“Journey With No Maps: A Life of P.K. Page” by Sandra Djwa

This is a long biography of one of our most distinguished poets, written by a professional friend who gets very close to P.K. Page’s life.

Page was born in England where her father served overseas in World War l. He decided to move his family to Canada, where he also had a military career. Both he and his wife were artistic, writing poetry and drawing respectively. Their daughter followed suit and got an audience for her poems at an early age.

Sandra Djwa has been professor of English at Simon Fraser University, and also published two books: “The Politics of the imagination:A Life of F.R. Scott” and “Professing English: A Life of Ray Daniells.” She was in a good position to accept P.K. Page’s request to write her biography, knowing well the literary circles across the country. She gives an excellent account of the exceedingly hard work that went into the developing of Page’s talent, after she decided to make writing her career – first in Halifax, then Montreal, Ottawa and finally Victoria, B.C. In Montreal, in particular, her name started appearing in poetry magazines more and more often as they started making their appearance in Canada.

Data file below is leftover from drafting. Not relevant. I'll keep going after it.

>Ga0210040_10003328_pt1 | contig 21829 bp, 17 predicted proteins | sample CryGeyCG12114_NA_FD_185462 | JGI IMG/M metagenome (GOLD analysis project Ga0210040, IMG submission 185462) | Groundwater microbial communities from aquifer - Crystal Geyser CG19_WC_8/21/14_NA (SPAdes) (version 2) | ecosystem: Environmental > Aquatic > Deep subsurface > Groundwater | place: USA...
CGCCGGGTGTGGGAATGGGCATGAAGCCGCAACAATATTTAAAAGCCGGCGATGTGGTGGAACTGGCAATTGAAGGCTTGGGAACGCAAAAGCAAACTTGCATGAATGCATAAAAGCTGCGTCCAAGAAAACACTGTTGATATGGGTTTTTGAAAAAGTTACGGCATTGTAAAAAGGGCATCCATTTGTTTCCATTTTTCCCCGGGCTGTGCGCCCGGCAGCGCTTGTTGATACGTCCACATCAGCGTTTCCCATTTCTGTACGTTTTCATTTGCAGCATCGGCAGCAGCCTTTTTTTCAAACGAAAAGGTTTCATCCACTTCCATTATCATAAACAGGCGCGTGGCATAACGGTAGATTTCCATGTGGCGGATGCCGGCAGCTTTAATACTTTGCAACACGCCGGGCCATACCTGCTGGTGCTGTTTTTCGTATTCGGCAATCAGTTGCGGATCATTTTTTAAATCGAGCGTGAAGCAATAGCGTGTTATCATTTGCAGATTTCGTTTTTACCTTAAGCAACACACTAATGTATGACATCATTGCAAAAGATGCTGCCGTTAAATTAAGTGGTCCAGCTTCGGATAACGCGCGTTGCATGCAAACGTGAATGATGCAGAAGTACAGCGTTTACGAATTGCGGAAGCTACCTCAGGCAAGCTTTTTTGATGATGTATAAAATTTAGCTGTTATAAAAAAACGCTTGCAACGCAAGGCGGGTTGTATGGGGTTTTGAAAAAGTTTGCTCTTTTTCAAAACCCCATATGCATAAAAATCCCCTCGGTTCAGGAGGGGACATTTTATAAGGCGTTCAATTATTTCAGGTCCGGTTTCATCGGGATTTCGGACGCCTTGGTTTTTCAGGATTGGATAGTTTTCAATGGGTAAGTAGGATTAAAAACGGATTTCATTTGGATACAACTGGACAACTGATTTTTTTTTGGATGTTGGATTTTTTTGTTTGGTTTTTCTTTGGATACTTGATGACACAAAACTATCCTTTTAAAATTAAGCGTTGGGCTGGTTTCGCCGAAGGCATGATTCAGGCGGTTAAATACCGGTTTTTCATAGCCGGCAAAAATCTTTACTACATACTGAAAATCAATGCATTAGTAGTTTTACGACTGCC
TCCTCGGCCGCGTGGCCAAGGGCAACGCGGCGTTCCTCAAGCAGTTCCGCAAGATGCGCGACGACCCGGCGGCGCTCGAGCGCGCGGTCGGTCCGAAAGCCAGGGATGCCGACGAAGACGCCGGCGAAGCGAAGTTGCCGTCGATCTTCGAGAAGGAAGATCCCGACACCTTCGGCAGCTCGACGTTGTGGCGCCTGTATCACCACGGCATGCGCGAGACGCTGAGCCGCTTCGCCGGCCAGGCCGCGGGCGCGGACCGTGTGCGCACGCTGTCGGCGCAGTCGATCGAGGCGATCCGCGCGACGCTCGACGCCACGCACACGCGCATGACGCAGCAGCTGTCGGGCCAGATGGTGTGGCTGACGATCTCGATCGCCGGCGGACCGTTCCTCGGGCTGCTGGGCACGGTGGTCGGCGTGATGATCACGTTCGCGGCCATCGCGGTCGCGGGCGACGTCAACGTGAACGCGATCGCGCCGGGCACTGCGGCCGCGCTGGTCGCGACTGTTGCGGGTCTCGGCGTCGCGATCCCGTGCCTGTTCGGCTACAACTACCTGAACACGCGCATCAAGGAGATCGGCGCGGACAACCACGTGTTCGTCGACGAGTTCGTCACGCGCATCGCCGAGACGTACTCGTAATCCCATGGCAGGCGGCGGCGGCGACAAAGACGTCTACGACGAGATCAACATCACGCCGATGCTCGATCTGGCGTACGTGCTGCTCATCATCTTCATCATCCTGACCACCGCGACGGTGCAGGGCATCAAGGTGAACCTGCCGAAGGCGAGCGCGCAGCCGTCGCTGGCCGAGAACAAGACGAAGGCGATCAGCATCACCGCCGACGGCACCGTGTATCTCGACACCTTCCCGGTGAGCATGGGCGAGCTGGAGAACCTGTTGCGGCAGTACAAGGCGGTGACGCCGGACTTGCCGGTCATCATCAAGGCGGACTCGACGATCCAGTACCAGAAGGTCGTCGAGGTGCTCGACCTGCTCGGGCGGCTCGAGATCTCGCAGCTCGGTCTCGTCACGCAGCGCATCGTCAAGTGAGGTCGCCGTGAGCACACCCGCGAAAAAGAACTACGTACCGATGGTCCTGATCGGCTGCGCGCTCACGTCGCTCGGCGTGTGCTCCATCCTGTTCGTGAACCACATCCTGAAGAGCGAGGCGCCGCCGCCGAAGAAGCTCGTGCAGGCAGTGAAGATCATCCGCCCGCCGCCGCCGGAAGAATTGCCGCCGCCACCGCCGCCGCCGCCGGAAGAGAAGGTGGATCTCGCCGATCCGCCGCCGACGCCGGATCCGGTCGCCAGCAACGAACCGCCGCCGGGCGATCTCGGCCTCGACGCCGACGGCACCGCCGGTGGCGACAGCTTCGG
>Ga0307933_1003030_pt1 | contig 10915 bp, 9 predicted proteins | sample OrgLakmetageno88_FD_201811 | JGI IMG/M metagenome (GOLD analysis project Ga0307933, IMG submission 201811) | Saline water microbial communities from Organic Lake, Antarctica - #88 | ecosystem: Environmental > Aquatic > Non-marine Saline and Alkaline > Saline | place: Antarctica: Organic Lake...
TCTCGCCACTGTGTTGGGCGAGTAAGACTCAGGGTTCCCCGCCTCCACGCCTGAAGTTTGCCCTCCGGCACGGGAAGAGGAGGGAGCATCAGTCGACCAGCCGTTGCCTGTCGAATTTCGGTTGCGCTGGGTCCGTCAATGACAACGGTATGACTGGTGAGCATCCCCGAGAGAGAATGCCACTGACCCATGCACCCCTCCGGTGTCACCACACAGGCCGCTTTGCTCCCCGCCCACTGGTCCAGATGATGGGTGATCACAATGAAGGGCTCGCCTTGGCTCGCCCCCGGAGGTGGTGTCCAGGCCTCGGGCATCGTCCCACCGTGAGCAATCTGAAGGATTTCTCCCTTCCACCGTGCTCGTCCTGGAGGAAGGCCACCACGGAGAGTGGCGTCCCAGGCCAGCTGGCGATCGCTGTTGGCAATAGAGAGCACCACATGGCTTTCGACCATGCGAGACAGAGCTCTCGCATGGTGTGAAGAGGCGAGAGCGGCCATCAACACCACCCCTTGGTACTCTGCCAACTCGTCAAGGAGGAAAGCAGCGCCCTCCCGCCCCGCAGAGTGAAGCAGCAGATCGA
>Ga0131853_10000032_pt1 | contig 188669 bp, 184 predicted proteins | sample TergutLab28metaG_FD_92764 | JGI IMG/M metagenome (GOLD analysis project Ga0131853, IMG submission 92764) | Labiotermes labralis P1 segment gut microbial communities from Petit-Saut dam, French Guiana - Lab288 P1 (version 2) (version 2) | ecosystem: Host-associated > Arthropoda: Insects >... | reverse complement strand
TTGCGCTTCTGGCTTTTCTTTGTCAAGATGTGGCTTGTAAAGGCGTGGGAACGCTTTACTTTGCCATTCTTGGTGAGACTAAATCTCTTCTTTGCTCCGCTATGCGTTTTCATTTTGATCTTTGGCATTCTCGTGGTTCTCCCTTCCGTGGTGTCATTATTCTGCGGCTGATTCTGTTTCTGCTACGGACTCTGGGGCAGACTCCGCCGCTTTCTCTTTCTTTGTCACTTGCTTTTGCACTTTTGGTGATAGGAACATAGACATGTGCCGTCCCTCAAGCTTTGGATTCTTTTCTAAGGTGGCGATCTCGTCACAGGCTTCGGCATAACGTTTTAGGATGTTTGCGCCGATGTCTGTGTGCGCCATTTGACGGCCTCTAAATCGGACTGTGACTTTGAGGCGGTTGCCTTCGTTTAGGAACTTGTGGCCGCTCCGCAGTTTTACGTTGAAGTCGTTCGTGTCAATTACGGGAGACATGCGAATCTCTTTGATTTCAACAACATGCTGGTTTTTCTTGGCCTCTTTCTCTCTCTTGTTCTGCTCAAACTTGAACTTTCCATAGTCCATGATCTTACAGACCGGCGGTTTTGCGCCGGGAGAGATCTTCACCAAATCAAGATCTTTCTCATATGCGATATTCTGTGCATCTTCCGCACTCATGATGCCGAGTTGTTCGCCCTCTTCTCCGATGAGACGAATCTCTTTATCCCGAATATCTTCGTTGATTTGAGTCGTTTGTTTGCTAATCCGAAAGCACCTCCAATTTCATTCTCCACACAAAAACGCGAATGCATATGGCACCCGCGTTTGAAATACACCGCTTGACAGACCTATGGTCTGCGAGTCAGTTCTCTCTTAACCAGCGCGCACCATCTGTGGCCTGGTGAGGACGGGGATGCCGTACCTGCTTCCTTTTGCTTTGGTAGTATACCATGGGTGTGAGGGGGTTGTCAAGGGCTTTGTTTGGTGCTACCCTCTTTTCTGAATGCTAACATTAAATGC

It was in Montreal that she first met the Preview group in l94l. They were a group of poets who met and mimeographed their works; they included the poet and professor of law at McGill University, F.R. Scott, Margaret Day, Bruce Ruddick, Neufville Shaw and Patrick Anderson. Page was invited to join. She would meet most members of the avant-garde in Montreal, artists as well as writers. She would also fall in love for the first time, with a married man, F.R. Scott.

Djwa tells of Page’s eventual happy marriage to Arthur Irwin, legendary editor of Macleans magazine and head of the National Film Board. He was posted with Canada’s diplomatic corps to Australia, Brazil and Mexico. His beautiful wife was a great asset; she continued writing and eventually painting. When retired, Irwin took a post on Victoria’s newspapers, and they settled in that city. P.K. spent her latter years reading poetry in cities all across Canada where her stunning performances were as memorable as the poetry itself.

Review by Anne McDougall